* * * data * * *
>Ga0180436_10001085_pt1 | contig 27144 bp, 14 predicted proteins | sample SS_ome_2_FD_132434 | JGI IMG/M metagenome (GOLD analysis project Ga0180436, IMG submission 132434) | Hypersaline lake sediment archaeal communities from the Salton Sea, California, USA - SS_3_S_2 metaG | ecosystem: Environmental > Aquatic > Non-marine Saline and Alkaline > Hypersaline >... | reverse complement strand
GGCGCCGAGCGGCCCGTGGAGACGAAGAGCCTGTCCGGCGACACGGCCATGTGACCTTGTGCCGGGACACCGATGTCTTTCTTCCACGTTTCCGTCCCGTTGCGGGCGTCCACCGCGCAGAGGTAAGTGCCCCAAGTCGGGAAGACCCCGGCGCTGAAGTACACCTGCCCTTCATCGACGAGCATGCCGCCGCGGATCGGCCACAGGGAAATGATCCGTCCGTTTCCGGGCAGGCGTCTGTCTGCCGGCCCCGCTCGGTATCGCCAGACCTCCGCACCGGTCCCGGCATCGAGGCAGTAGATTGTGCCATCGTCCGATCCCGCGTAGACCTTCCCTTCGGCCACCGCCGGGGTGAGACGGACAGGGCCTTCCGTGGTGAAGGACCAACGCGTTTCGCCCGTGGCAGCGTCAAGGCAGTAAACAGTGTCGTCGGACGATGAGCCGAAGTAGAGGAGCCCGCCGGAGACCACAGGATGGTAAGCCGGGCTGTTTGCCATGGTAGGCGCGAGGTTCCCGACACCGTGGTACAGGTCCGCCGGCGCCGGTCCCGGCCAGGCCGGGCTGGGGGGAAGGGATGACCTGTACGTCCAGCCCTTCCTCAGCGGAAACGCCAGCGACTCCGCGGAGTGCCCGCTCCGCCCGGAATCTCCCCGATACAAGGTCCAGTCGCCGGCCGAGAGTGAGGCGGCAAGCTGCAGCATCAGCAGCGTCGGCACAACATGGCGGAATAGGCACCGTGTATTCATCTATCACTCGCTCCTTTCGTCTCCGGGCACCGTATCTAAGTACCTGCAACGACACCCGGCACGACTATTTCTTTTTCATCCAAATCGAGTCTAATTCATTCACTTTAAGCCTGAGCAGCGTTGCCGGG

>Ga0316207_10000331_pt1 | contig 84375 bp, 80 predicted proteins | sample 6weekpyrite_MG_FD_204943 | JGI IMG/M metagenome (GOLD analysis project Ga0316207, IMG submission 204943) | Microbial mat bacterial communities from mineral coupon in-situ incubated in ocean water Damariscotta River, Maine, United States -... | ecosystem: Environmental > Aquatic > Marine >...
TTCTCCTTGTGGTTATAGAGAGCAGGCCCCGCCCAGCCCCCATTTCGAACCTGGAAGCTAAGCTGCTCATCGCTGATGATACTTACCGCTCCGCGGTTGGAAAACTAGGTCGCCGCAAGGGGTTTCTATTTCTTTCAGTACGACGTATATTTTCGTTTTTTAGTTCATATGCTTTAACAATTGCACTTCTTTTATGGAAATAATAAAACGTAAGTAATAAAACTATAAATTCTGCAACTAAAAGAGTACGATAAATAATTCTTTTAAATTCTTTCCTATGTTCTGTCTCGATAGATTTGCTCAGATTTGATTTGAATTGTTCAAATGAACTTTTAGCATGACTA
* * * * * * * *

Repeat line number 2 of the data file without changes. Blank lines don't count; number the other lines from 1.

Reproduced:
GGCGCCGAGCGGCCCGTGGAGACGAAGAGCCTGTCCGGCGACACGGCCATGTGACCTTGTGCCGGGACACCGATGTCTTTCTTCCACGTTTCCGTCCCGTTGCGGGCGTCCACCGCGCAGAGGTAAGTGCCCCAAGTCGGGAAGACCCCGGCGCTGAAGTACACCTGCCCTTCATCGACGAGCATGCCGCCGCGGATCGGCCACAGGGAAATGATCCGTCCGTTTCCGGGCAGGCGTCTGTCTGCCGGCCCCGCTCGGTATCGCCAGACCTCCGCACCGGTCCCGGCATCGAGGCAGTAGATTGTGCCATCGTCCGATCCCGCGTAGACCTTCCCTTCGGCCACCGCCGGGGTGAGACGGACAGGGCCTTCCGTGGTGAAGGACCAACGCGTTTCGCCCGTGGCAGCGTCAAGGCAGTAAACAGTGTCGTCGGACGATGAGCCGAAGTAGAGGAGCCCGCCGGAGACCACAGGATGGTAAGCCGGGCTGTTTGCCATGGTAGGCGCGAGGTTCCCGACACCGTGGTACAGGTCCGCCGGCGCCGGTCCCGGCCAGGCCGGGCTGGGGGGAAGGGATGACCTGTACGTCCAGCCCTTCCTCAGCGGAAACGCCAGCGACTCCGCGGAGTGCCCGCTCCGCCCGGAATCTCCCCGATACAAGGTCCAGTCGCCGGCCGAGAGTGAGGCGGCAAGCTGCAGCATCAGCAGCGTCGGCACAACATGGCGGAATAGGCACCGTGTATTCATCTATCACTCGCTCCTTTCGTCTCCGGGCACCGTATCTAAGTACCTGCAACGACACCCGGCACGACTATTTCTTTTTCATCCAAATCGAGTCTAATTCATTCACTTTAAGCCTGAGCAGCGTTGCCGGG